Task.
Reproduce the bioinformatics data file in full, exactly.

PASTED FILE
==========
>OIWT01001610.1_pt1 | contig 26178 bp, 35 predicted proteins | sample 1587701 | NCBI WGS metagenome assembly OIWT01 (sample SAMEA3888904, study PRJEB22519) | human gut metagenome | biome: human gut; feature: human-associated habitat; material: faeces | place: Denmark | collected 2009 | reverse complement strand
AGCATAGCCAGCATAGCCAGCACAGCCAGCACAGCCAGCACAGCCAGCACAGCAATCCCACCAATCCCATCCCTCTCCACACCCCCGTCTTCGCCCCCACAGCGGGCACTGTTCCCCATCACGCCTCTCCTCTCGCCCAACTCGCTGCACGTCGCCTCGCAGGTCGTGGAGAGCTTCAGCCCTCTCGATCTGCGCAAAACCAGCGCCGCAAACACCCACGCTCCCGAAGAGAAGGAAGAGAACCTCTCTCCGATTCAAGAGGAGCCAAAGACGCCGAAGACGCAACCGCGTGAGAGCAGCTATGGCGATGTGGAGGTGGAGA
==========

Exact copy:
>OIWT01001610.1_pt1 | contig 26178 bp, 35 predicted proteins | sample 1587701 | NCBI WGS metagenome assembly OIWT01 (sample SAMEA3888904, study PRJEB22519) | human gut metagenome | biome: human gut; feature: human-associated habitat; material: faeces | place: Denmark | collected 2009 | reverse complement strand
AGCATAGCCAGCATAGCCAGCACAGCCAGCACAGCCAGCACAGCCAGCACAGCAATCCCACCAATCCCATCCCTCTCCACACCCCCGTCTTCGCCCCCACAGCGGGCACTGTTCCCCATCACGCCTCTCCTCTCGCCCAACTCGCTGCACGTCGCCTCGCAGGTCGTGGAGAGCTTCAGCCCTCTCGATCTGCGCAAAACCAGCGCCGCAAACACCCACGCTCCCGAAGAGAAGGAAGAGAACCTCTCTCCGATTCAAGAGGAGCCAAAGACGCCGAAGACGCAACCGCGTGAGAGCAGCTATGGCGATGTGGAGGTGGAGA